A major controversy has blown up overnight, with major YouTubers ProSyndicate and TmarTn accused of promoting their own Counter Strike: Global Offensive gambling site through their separate YouTube channels without disclosing they own the very same site they are promoting.

Both ProSyndicate and TmarTn are extremely well known in the CSGO community fpr producing entertainment focused videos often tailored around skin packs and cosmetics. They promote a site known as CSGOLotto, whereby users can gamble skins, keys or cash in order to unlock rare items or even sell items for cash. Because all Steam transactions only provide Steam credit, third party sites like CSGOLotto are used to facilitate actual cash transactions and gambling.

What these sites essentially allow you to do is take virtual items and transfer them into real money. Because there is no regulation and it is not formally recognised as gambling, it is ripe for fraudulent activity and is also legal for children 13 and over to use.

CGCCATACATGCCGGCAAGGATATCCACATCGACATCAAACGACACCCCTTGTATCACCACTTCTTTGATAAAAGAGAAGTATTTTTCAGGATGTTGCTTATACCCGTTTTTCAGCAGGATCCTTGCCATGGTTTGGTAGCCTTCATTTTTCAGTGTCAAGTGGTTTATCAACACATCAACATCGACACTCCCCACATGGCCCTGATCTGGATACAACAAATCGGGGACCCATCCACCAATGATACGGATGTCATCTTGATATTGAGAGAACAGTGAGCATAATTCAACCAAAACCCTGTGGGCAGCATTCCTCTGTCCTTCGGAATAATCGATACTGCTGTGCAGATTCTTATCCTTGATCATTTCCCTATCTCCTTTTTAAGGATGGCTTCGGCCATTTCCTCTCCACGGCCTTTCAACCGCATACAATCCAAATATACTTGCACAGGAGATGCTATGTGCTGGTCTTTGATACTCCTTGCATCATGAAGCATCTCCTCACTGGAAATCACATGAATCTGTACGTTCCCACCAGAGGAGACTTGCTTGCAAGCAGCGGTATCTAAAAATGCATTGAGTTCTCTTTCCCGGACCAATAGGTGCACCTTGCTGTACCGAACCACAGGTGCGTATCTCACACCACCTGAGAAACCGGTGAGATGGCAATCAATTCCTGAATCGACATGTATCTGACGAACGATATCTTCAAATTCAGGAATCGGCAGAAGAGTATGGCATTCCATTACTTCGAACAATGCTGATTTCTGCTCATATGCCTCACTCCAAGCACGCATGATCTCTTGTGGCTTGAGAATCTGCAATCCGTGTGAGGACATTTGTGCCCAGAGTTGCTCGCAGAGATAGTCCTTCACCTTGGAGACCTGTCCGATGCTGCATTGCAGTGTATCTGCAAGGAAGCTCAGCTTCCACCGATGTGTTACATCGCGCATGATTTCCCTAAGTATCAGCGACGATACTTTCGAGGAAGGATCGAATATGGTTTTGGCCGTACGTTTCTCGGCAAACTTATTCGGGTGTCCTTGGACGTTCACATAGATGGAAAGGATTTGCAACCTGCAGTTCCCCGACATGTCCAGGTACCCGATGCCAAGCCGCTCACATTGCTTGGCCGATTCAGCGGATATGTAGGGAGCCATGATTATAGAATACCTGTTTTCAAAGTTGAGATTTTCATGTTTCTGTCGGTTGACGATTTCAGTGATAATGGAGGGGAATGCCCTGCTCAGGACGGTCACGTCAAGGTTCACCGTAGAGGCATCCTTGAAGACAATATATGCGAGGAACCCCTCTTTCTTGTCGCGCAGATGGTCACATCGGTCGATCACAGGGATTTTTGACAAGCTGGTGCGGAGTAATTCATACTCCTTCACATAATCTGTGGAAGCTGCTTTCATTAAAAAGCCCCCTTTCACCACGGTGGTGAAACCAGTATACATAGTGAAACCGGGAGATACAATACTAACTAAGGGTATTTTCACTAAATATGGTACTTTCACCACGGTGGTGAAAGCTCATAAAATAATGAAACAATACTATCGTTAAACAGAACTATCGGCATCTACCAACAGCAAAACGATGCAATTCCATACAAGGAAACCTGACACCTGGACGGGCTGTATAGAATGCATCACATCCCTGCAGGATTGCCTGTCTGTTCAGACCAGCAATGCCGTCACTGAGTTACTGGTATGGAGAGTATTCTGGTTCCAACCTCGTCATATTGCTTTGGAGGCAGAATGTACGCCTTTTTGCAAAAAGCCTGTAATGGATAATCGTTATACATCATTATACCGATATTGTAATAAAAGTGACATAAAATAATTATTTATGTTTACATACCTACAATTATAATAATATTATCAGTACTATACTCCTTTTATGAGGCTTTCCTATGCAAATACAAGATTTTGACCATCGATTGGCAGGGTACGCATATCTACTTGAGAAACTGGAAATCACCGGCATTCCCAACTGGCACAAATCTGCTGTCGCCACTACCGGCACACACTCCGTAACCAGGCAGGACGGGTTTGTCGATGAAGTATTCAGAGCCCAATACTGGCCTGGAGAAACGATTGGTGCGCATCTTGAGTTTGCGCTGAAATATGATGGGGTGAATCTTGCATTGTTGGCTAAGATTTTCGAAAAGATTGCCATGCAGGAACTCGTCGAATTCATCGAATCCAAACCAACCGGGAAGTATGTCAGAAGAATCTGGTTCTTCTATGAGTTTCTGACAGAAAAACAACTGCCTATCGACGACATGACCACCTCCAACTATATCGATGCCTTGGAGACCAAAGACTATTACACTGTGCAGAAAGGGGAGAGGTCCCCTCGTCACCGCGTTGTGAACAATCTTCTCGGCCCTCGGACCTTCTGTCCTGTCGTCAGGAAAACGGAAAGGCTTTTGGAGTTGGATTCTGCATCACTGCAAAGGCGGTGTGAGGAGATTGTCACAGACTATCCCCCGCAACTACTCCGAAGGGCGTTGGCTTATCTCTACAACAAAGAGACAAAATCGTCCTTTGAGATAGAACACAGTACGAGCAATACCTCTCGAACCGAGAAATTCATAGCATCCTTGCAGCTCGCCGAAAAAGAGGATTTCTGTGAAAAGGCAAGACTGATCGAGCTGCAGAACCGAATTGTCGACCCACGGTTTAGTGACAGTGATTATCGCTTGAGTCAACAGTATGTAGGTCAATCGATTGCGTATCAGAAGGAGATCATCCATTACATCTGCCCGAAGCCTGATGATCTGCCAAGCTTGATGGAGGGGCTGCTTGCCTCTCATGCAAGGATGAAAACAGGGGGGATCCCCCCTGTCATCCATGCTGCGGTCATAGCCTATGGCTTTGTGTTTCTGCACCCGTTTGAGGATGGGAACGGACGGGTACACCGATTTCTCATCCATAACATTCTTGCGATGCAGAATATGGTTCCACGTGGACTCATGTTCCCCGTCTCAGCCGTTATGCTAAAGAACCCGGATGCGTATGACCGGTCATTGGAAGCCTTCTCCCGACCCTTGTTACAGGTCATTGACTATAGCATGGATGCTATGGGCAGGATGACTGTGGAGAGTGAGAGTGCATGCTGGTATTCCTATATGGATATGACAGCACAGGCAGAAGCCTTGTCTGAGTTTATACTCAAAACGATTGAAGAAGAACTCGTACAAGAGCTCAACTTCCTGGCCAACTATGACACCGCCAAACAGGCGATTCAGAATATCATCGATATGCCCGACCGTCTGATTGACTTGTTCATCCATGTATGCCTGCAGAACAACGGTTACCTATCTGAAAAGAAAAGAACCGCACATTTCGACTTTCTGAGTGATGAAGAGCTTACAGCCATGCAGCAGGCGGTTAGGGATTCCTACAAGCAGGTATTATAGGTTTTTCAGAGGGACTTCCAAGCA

Where things get sticky is that at no point has either of them mentioned that they are in fact co-owners of said site. One video even shows them pretending to have discovered a new site called CSGOLotto and winning thousands of dollars worth of items on it, pointing their 10 million subscribers to go and give it a go themselves.

It raises major questions as to whether any of the videos are legitimate at all - whether they were rigged results for the purpose of the videos or whether the winning reactions themselves were genuine.

Ethan Klein of h3h3 Productions claims in the video below that TmarTn and Syndicate are purposely targeting children and exposing them to gambling. Klein even goes so far as to say Valve is complicit in the situation, and has used the randomised item drops to distract from the true gambling core of what is going on here.

Both ProSyndicate and TmarTn deny any wrongdoing and claim they took the steps necessary to ensure fans knew where the content was coming from.

What do you make of this latest controversy? Do the murky waters of sponsored video content mean we can’t trust our favourite YouTube personalities? Share your thoughts below!